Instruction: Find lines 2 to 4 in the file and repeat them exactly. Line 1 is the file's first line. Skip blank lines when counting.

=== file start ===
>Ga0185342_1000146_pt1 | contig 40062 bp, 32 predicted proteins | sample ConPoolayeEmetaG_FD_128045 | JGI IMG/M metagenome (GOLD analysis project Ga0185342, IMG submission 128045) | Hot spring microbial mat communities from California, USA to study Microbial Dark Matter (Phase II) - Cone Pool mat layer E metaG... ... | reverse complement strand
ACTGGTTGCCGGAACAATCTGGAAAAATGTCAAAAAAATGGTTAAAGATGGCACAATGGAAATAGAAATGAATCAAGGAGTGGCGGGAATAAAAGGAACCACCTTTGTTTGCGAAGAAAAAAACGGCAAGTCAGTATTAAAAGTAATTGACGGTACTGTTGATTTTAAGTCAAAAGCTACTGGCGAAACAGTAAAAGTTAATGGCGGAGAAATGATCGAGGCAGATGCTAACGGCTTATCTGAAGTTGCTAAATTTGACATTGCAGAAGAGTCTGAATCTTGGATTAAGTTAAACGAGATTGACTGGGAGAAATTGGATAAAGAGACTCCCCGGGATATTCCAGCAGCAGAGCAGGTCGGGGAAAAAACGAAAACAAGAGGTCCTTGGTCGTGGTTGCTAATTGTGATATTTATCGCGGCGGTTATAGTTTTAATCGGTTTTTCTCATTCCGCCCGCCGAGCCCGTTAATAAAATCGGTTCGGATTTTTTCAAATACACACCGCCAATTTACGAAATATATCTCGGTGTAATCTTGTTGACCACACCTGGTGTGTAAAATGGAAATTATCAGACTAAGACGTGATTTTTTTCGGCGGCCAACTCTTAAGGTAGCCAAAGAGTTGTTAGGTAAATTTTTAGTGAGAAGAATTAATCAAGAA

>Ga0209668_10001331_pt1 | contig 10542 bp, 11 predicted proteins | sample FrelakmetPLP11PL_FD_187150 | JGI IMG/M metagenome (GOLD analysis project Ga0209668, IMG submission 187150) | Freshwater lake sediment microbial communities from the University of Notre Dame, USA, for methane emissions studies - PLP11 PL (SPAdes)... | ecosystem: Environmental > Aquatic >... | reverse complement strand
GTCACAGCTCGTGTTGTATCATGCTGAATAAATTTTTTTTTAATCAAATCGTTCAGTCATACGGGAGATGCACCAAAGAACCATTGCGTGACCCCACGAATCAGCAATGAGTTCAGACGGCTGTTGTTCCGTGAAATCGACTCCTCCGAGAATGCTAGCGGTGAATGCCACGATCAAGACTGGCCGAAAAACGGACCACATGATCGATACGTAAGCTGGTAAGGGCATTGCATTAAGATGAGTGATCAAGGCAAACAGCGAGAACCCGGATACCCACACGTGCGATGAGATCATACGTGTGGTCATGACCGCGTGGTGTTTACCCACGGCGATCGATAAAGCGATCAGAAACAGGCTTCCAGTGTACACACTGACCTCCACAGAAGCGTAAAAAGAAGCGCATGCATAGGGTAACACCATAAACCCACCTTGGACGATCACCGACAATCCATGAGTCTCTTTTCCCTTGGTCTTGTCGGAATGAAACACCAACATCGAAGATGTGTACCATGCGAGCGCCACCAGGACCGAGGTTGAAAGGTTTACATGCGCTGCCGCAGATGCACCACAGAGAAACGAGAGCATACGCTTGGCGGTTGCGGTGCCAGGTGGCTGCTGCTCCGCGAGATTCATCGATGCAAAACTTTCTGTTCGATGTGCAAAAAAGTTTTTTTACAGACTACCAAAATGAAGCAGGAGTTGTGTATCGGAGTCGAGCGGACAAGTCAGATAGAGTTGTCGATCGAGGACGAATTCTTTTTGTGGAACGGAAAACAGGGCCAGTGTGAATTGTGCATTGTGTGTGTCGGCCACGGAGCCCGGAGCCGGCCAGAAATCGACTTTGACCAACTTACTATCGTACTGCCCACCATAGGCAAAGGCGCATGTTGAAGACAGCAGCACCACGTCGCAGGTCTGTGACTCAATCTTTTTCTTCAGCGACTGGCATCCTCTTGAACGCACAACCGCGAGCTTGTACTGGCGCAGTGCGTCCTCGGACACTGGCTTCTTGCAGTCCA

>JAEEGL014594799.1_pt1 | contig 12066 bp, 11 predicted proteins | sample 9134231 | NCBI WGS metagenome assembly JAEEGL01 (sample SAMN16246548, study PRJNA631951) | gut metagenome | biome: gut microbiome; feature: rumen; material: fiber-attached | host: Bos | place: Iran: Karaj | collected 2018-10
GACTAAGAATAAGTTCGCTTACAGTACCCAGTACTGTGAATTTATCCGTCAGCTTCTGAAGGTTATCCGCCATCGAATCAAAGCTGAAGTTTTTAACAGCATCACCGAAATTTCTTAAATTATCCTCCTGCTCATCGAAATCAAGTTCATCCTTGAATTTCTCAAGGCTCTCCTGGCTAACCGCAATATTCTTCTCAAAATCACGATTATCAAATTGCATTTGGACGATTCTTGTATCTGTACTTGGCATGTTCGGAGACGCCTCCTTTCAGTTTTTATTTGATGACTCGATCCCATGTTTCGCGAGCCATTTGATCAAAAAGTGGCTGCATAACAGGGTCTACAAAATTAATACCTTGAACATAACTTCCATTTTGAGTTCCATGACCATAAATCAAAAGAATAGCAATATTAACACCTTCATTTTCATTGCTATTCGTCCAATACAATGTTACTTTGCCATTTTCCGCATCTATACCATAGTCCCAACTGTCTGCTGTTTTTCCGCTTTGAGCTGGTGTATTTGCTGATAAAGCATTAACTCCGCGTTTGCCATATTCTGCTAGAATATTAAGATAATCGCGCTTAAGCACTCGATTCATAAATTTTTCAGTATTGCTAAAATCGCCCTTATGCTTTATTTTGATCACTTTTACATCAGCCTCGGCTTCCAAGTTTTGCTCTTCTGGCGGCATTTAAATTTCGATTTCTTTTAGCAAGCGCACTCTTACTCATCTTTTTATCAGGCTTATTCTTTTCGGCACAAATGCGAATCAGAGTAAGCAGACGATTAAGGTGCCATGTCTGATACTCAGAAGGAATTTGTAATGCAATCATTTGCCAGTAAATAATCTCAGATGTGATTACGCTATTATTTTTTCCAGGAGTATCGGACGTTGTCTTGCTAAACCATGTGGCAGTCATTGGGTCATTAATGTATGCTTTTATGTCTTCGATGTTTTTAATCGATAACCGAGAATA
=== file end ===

ACTGGTTGCCGGAACAATCTGGAAAAATGTCAAAAAAATGGTTAAAGATGGCACAATGGAAATAGAAATGAATCAAGGAGTGGCGGGAATAAAAGGAACCACCTTTGTTTGCGAAGAAAAAAACGGCAAGTCAGTATTAAAAGTAATTGACGGTACTGTTGATTTTAAGTCAAAAGCTACTGGCGAAACAGTAAAAGTTAATGGCGGAGAAATGATCGAGGCAGATGCTAACGGCTTATCTGAAGTTGCTAAATTTGACATTGCAGAAGAGTCTGAATCTTGGATTAAGTTAAACGAGATTGACTGGGAGAAATTGGATAAAGAGACTCCCCGGGATATTCCAGCAGCAGAGCAGGTCGGGGAAAAAACGAAAACAAGAGGTCCTTGGTCGTGGTTGCTAATTGTGATATTTATCGCGGCGGTTATAGTTTTAATCGGTTTTTCTCATTCCGCCCGCCGAGCCCGTTAATAAAATCGGTTCGGATTTTTTCAAATACACACCGCCAATTTACGAAATATATCTCGGTGTAATCTTGTTGACCACACCTGGTGTGTAAAATGGAAATTATCAGACTAAGACGTGATTTTTTTCGGCGGCCAACTCTTAAGGTAGCCAAAGAGTTGTTAGGTAAATTTTTAGTGAGAAGAATTAATCAAGAA

>Ga0209668_10001331_pt1 | contig 10542 bp, 11 predicted proteins | sample FrelakmetPLP11PL_FD_187150 | JGI IMG/M metagenome (GOLD analysis project Ga0209668, IMG submission 187150) | Freshwater lake sediment microbial communities from the University of Notre Dame, USA, for methane emissions studies - PLP11 PL (SPAdes)... | ecosystem: Environmental > Aquatic >... | reverse complement strand
GTCACAGCTCGTGTTGTATCATGCTGAATAAATTTTTTTTTAATCAAATCGTTCAGTCATACGGGAGATGCACCAAAGAACCATTGCGTGACCCCACGAATCAGCAATGAGTTCAGACGGCTGTTGTTCCGTGAAATCGACTCCTCCGAGAATGCTAGCGGTGAATGCCACGATCAAGACTGGCCGAAAAACGGACCACATGATCGATACGTAAGCTGGTAAGGGCATTGCATTAAGATGAGTGATCAAGGCAAACAGCGAGAACCCGGATACCCACACGTGCGATGAGATCATACGTGTGGTCATGACCGCGTGGTGTTTACCCACGGCGATCGATAAAGCGATCAGAAACAGGCTTCCAGTGTACACACTGACCTCCACAGAAGCGTAAAAAGAAGCGCATGCATAGGGTAACACCATAAACCCACCTTGGACGATCACCGACAATCCATGAGTCTCTTTTCCCTTGGTCTTGTCGGAATGAAACACCAACATCGAAGATGTGTACCATGCGAGCGCCACCAGGACCGAGGTTGAAAGGTTTACATGCGCTGCCGCAGATGCACCACAGAGAAACGAGAGCATACGCTTGGCGGTTGCGGTGCCAGGTGGCTGCTGCTCCGCGAGATTCATCGATGCAAAACTTTCTGTTCGATGTGCAAAAAAGTTTTTTTACAGACTACCAAAATGAAGCAGGAGTTGTGTATCGGAGTCGAGCGGACAAGTCAGATAGAGTTGTCGATCGAGGACGAATTCTTTTTGTGGAACGGAAAACAGGGCCAGTGTGAATTGTGCATTGTGTGTGTCGGCCACGGAGCCCGGAGCCGGCCAGAAATCGACTTTGACCAACTTACTATCGTACTGCCCACCATAGGCAAAGGCGCATGTTGAAGACAGCAGCACCACGTCGCAGGTCTGTGACTCAATCTTTTTCTTCAGCGACTGGCATCCTCTTGAACGCACAACCGCGAGCTTGTACTGGCGCAGTGCGTCCTCGGACACTGGCTTCTTGCAGTCCA